Female Genital Mutilation
What Is It?
Female Genital Mutilation is any procedure which involves the partial or complete removal of the external female genitalia, or other injury to the female genital organs for no medical reason. Many believe that FGM is necessary to ensure acceptance by their community, however this custom is against the law in the UK and many other countries. All types of FGM are illegal in the UK; it is an offence to take a female out of the UK for FGM or for anyone to circumcise women or children for cultural or non-medical reasons here in the UK.
The prevalence of Female Genital Mutilation (FGM) in the UK is difficult to estimate because of the hidden nature of the crime. However, the World Health Organisation estimates that over 20,000 girls under the age of 15 in the UK are at risk of FGM each year. It is practiced in over 28 countries in Africa, some in the Middle East and Asia, but as communities are now migrating, it is becoming a growing concern in Great Britain as we welcome people from these communities. Girls could be taken abroad over the holidays for the procedure or cutters are flown into the local area. We see it as abuse, but female genital mutilation, sometimes known as ‘female genital cutting’ or female circumcision is seen by many in Somali, Egyptian, Sudanese, Nigerian, Sierra Leonean and Middle Eastern communities (but not exclusively these countries) as essential to preserve a girl’s purity and honour. This is not the case; it is a way of socially controlling women and is a category in the government’s domestic abuse definition.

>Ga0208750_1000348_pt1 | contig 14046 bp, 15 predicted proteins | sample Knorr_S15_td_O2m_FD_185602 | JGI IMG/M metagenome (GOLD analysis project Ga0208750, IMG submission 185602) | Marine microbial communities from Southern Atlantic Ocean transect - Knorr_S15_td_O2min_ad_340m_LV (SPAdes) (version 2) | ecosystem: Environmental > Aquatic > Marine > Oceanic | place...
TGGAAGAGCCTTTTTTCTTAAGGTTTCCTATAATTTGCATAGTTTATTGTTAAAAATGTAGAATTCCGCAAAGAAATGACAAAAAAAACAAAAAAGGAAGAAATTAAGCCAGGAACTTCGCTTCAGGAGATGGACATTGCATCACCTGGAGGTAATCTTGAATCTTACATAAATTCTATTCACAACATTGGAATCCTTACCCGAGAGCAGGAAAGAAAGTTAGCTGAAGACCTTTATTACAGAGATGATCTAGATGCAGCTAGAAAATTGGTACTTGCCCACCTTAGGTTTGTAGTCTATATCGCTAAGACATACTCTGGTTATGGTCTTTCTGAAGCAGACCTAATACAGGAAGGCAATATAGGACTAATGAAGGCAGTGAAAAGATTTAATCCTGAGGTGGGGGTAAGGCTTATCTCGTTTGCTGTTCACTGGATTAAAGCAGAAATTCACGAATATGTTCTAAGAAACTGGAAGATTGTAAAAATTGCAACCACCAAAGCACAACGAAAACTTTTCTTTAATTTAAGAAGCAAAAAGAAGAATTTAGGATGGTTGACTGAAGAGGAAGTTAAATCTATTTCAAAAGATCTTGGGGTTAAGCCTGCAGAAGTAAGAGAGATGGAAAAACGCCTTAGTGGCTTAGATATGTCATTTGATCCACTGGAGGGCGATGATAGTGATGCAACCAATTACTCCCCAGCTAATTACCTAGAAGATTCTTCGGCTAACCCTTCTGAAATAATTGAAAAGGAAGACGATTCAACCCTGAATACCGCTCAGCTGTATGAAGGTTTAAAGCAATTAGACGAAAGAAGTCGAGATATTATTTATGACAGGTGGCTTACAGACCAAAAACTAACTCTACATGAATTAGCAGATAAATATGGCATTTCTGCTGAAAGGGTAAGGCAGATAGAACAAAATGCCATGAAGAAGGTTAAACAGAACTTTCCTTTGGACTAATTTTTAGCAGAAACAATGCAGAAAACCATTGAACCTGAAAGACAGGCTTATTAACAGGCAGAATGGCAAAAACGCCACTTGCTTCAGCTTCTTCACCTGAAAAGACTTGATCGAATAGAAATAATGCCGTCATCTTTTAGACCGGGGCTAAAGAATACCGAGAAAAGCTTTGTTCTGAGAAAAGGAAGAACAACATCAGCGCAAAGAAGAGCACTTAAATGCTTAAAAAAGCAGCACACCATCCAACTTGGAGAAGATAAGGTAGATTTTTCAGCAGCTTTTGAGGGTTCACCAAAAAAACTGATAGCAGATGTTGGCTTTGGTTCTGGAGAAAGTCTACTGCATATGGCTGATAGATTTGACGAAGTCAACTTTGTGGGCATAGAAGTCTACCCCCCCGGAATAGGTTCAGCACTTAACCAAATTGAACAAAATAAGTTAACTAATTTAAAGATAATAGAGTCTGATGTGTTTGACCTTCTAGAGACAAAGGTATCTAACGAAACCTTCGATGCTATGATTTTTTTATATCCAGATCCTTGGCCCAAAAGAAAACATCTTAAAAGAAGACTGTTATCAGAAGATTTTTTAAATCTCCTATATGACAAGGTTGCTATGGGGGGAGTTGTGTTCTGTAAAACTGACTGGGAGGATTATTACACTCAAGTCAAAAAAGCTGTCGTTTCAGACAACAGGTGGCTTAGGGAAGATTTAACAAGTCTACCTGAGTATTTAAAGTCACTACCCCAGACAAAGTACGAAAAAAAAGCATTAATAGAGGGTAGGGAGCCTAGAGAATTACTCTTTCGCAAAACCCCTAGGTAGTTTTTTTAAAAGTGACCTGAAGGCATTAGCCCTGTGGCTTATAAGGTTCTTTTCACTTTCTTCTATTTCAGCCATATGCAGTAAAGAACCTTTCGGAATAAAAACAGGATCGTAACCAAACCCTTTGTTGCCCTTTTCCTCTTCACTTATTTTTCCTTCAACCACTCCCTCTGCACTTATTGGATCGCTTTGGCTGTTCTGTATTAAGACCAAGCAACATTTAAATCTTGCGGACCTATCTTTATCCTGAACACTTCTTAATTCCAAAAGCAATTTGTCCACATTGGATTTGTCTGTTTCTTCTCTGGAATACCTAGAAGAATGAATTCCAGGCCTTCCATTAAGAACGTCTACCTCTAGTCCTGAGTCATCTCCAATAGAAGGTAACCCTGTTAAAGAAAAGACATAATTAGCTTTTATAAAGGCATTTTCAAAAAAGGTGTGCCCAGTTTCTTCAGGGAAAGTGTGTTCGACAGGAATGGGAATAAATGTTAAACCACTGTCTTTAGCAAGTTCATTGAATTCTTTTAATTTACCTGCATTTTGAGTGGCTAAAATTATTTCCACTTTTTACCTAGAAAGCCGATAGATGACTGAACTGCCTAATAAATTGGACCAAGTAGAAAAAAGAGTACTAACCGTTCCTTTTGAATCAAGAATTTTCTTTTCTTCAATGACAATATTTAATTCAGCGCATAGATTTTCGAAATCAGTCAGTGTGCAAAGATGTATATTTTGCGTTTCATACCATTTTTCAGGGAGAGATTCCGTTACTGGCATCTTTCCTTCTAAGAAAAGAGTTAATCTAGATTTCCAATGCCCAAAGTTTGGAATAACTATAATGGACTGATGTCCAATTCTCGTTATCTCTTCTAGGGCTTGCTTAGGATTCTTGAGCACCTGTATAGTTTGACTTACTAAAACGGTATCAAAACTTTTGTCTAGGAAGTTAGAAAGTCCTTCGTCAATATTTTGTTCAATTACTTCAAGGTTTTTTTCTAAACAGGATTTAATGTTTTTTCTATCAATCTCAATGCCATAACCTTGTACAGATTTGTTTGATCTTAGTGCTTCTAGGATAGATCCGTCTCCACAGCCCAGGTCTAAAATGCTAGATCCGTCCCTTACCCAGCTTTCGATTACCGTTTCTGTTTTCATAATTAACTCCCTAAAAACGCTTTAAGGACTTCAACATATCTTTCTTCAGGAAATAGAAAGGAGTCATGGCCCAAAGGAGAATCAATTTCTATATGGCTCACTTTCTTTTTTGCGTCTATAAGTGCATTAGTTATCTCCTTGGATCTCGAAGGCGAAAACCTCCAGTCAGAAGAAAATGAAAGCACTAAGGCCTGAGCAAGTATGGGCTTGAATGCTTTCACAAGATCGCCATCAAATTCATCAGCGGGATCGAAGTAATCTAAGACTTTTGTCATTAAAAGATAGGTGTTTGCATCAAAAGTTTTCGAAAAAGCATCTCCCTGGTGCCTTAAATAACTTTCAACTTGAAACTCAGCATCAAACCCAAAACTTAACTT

The procedure is often carried out without anesthetic, usually by a woman with no formal medical training using a knife or razor. Short term implications include: severe pain and shock, broken limbs (from being held down), infection, increased risk of blood borne viruses including HIV, Hepatitis B and C, urine retention, injury to adjacent tissues and immediate fatal hemorrhaging. Long term risks include: kidney, urinary and vaginal infection, sexual dysfunction and problems giving birth as well as psychological trauma. Because of its illegality, many women and girls who develop health problems avoid hospitals and doctors, seeking help from ‘healers’ or back-street clinics. An estimated 10% of victims die from short term effects and 25% from recurrent problems.
FGM Indicators – The Warning Signs
What To Do If You Are Worried Someone May Be At Risk?
Advise them to talk to someone they trust, maybe a teacher or a trusted adult at school. We are here to help and protect people. Remember that no-one is allowed to physically or emotionally hurt people and FGM is not allowed in this country. If you are concerned that someone is at risk of FGM ring the police, contact SHLA’s Child Protection Officers or the local safeguarding board, you will find the links below helpful:
SHLA Child Protection Officers
Mrs E West firstname.lastname@example.org
Mr D Sim email@example.com